White Knights and Open Source business models
by Matthew Langham
So, let me explain our philosophy. When we (a mid-sized German software company) started thinking about Open Source back in 1999, we thought long and hard about how we could use Open Source in our day-to-day projects and yet at the same time retain a good relationship with the community. For a company that was - to that point - 100% a build-custom-solutions-for-customers-and-get-paid firm, this was quite a revolutionary idea.
And yet I was able to convince my boss that "cherry-picking" Open Source solutions would only help us in the short-term and not in the long-term. So from the beginning we got involved with the community. This wasn't easy in the beginning - because the community itself was sceptical about our interests and the company was sceptical as to whether this would really work. It took a couple of years for us to actually find the correct balance between what we had to do (i.e. earn money) and what we wanted to do (i.e. support the communities). We had to learn how the communities function, what was expected of us, how we could help and we had to understand that - as a company - you need to give up (to some extent) your initial business interests to become commercially successful with Open Source.
Now, this probably sounds stupid, so let me elaborate. As a company we are prepared to invest a portion of time so that members of my team can work on the Open Source project - without there being a specific customer project in the background. They basically help other people (perhaps even competitors) fix bugs or get going with the Open Source solution. Doing so actually helps us to find new customers and extend our business reach using Open Source.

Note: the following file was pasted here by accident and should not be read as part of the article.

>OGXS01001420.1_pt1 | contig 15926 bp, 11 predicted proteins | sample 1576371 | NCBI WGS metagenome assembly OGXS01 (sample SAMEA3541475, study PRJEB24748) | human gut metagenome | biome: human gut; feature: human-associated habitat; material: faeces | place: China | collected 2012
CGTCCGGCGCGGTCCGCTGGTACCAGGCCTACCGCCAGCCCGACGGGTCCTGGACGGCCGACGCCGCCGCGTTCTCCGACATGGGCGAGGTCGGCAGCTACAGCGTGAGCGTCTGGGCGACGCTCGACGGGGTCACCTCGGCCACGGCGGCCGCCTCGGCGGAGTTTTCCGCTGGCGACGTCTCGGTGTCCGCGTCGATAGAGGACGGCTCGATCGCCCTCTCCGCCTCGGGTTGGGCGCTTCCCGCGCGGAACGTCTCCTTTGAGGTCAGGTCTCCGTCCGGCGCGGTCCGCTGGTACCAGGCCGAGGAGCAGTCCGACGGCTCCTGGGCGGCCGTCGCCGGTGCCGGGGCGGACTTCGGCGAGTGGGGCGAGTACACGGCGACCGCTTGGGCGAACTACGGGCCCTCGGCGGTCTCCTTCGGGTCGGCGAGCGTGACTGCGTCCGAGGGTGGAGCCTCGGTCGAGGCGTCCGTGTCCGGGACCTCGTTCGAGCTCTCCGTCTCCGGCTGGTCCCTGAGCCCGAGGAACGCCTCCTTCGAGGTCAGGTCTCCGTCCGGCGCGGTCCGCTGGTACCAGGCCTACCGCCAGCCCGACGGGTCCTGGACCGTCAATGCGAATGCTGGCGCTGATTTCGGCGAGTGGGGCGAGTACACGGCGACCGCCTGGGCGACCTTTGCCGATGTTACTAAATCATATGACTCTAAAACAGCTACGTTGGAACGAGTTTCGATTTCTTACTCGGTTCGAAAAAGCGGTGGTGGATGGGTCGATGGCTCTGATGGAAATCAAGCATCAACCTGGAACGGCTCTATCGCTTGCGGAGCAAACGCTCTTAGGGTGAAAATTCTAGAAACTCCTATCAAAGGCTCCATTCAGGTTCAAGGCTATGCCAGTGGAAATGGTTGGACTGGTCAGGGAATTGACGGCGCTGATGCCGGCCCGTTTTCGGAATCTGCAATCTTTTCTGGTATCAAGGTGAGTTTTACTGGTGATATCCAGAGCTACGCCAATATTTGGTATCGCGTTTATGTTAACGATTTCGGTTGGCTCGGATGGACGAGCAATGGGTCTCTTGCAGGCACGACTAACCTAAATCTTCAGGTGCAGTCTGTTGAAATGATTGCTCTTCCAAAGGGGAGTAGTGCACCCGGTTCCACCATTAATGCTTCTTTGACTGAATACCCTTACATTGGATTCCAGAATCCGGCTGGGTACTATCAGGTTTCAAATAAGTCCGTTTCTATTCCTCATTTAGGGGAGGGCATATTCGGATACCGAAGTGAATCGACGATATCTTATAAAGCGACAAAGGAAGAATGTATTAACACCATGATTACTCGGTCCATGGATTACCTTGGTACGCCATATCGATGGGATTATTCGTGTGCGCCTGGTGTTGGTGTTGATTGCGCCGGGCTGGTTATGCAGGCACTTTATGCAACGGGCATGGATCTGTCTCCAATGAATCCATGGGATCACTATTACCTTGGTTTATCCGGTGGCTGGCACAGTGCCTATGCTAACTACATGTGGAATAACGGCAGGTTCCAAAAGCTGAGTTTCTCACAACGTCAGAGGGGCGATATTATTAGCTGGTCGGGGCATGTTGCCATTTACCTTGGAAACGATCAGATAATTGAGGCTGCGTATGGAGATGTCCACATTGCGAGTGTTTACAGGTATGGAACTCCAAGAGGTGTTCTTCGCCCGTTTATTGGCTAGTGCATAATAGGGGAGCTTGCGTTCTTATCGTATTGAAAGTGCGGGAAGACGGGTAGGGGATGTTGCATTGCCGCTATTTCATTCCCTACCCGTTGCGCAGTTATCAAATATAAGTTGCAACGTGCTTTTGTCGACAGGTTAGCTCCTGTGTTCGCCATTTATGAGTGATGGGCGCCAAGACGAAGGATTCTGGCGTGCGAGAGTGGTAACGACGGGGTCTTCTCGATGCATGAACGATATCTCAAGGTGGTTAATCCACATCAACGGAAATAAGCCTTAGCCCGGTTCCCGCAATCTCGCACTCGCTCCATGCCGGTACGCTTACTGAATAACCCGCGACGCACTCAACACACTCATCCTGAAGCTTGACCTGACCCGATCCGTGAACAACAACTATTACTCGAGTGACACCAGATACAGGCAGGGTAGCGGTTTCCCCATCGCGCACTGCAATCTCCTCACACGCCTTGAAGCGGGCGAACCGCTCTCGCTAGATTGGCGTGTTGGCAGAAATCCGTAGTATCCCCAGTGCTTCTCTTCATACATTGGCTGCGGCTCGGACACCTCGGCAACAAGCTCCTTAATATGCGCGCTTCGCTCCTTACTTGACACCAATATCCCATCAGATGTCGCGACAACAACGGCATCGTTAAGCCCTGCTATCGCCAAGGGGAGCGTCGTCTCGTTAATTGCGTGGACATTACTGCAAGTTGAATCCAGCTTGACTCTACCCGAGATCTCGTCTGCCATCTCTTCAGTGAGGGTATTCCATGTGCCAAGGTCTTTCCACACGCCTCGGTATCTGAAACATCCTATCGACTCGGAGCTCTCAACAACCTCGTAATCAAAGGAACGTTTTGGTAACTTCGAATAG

Giving up our own interests has actually proved to be more commercially rewarding than we expected. "Getting" Open Source is not easy - especially for a commercially oriented software company - and it doesn't happen overnight. To be called the "white knights" of Open Source is actually very flattering. Because it shows that many other companies don't yet understand the revolution that is happening around them.
open source for entrepreneurs
something i wrote
Six Different Open Source Ecosystems
One needs to ’buy’ the ecosystem that supports the software. In order to help enterprises understand those ecosystems, Business Integration Technology has identified six basic open source business models: the “Lite” version of a commercial product, enterprise vendors embrace of open source to show “I’m Open”, the spin-off of commercial “Legacy” products into open source, the dual strategy of free and supported “Parallel Universes,” the “Jump Start” opening of an un-launched commercial product, and true open source “Community” projects.